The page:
Finally, once back in Sedalia, Joplin's first performance seems to have taken place at Liberty Park Hall on July 28, indicating the Joplins had time for the Fort Scott stop. Berlin's account of the July 28 Sedalia musicale reveals Joplin's selections, his fellow performers, and an attendance detail--the fact that 200 people attended, all white--due to one of the dailies announcing that the musicale was "for whites only." In the August 5 issue of the Conservator, editor W. H. Huston, criticizes black Sedalians for staying home when "cultured entertainments are prepared for the intelligent Negro." Huston cites low attendance during a prominent black traveling troupe's performance at Wood's Opera House a few months earlier and the recent failure to support Joplin's concert by giving him the "encouragement and patronage that his efforts merit."
We do not know at what point Freddie began suffering from the cold--or what was assumed to be a cold--that caused her to take to bed when the pair reached Sedalia. This close to home, some type of symptoms had surely developed, yet a nineteen-year-old would typically ignore a cold, especially when something fun for her and something important to her new husband lay ahead.
From the event announcement, the July 20 Fort Scott venue resembles the Cherokee Club venue in Vinita--more music performed for a club, perhaps another dance. After I searched for the Goats in a few previous months of Fort Scott newspapers, that looked like a logical conclusion. Although the Goats appear in local papers more as a baseball club, they had also recently moved their clubhouse over a bookstore, bought a new piano, and held an occasional dance, but not with the Cherokee Club's frequency.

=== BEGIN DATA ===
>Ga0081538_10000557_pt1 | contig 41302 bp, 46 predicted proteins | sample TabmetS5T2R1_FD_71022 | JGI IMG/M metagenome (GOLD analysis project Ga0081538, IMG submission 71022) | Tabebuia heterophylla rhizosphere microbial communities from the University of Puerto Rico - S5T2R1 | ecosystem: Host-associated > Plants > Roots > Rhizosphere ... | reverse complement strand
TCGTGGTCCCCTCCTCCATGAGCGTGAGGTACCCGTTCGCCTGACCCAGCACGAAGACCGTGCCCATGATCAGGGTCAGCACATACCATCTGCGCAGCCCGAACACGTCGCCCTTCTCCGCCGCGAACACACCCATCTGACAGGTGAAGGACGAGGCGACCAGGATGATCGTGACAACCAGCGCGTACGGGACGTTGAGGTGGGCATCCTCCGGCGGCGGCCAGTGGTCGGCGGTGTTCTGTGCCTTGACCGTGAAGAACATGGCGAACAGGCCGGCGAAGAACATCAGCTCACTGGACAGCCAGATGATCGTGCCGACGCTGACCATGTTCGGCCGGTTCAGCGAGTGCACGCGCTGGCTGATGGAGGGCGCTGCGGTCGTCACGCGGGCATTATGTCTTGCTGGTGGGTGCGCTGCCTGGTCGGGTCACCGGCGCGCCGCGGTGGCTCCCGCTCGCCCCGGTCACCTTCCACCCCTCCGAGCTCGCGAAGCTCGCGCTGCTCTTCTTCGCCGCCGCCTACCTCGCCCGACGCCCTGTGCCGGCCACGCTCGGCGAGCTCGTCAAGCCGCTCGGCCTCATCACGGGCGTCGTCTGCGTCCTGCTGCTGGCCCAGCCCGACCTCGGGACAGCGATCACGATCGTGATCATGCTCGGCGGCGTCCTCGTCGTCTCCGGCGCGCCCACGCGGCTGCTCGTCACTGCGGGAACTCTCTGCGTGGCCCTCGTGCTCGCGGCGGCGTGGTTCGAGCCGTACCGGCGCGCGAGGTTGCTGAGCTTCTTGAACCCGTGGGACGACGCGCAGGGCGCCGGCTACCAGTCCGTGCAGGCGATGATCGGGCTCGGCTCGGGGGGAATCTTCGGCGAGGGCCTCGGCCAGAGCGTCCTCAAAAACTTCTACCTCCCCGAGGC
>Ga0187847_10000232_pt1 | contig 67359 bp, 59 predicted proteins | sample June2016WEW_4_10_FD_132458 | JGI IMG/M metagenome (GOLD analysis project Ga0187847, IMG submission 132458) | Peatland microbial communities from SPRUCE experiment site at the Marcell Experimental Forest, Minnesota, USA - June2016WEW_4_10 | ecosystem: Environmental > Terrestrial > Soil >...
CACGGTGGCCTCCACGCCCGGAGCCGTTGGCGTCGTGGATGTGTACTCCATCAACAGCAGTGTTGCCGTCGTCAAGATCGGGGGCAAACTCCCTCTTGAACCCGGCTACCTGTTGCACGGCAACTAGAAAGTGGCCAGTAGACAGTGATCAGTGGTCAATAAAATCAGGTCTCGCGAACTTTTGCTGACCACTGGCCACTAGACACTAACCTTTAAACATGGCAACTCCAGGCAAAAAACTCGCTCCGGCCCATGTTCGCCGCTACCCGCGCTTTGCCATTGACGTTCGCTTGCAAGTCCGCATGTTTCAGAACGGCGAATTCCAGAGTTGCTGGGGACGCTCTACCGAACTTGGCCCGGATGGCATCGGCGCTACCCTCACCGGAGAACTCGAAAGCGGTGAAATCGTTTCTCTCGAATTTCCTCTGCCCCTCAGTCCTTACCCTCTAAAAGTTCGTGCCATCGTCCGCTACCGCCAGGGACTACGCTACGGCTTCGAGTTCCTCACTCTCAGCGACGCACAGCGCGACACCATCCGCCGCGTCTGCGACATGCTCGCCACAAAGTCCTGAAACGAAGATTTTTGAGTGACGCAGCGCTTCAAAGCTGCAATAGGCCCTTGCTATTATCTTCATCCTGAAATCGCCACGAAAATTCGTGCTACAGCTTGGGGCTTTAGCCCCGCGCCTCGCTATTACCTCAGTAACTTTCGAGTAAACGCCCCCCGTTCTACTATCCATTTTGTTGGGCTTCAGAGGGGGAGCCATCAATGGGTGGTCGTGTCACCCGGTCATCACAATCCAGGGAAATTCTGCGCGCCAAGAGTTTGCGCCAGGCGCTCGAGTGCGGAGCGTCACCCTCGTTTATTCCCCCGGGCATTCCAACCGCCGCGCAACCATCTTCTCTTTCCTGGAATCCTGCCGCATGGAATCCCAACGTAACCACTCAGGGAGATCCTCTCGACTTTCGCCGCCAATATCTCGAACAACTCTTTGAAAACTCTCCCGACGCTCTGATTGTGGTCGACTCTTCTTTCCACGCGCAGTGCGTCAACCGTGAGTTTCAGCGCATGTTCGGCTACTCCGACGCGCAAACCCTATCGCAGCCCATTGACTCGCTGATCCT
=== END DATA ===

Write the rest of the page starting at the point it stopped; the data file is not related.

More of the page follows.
Berlin observes that Fort Scott's description of Joplin "as a composer of classical . . . music," despite Joplin's having composed no such music, might indicate that Joplin's aspirations led him to convey that idea. Similarly, as in Vinita, Joplin portrayed himself as living in St. Louis although he had recently moved back to Sedalia and planned to take Freddie there. Other than these discrepancies with the truth, this announcement tells us mainly that Scott Joplin was here.
However, Joplin's Fort Scott story does not end with with this performance announcement. Joplin was neither performing for another dance, nor giving a recital as spoken of in the Conservator following Freddie's death. Two days later, the Fort Scott Republican hinted at a more interesting story. The misspelling of Joplin's name makes the article more difficult to find in an online newspaper archive, but I found it by searching for "Goats" and limiting the time period to a few days after Joplin's July 20 Fort Scott appearance.
With Harry Colbert's full name and the last name of the Jones brothers, I searched again, finding them together. The July 7, 1904 Fort Scott Republican reported that Harry Colbert, along with Johnney and Homer Jones, "colored minstrels," had returned from playing at street fairs in Witchita [sic] and other western towns." The March 29, 1904 Republican reviewed the previous night's local minstrel show, telling us that "Prof. Homer Jones" served as musical director, assisted by his brother. During the first part, Johnney/Johnnie Jones and Harry Colbert sang; during the olio, Colbert and Johnney Jones took on roles of Tambo and Bones. The show ended as minstrel shows often did, with a "genuine old fashioned 'hoe down'" by the full cast, followed by each taking turns "shaking their feet."
While Joplin's July 20 Fort Scott show lacked the number of performers for a minstrel show like the one Colbert, the Jones brothers, and many others had put on in town back in March, the Joplin, Colbert, and Jones show may well have included singing, dancing, and jokes for which Colbert and the Jones brothers were known. They had only recently returned from their street fair performances in Western Kansas. Such content likely means that Joplin's summer performance had not been thrown together after he arrived in town on July 20; it would likely take a bit more planning. So when did they organize this show?
Evidence demonstrates that Joplin could have met Colbert and the Jones brothers two months earlier.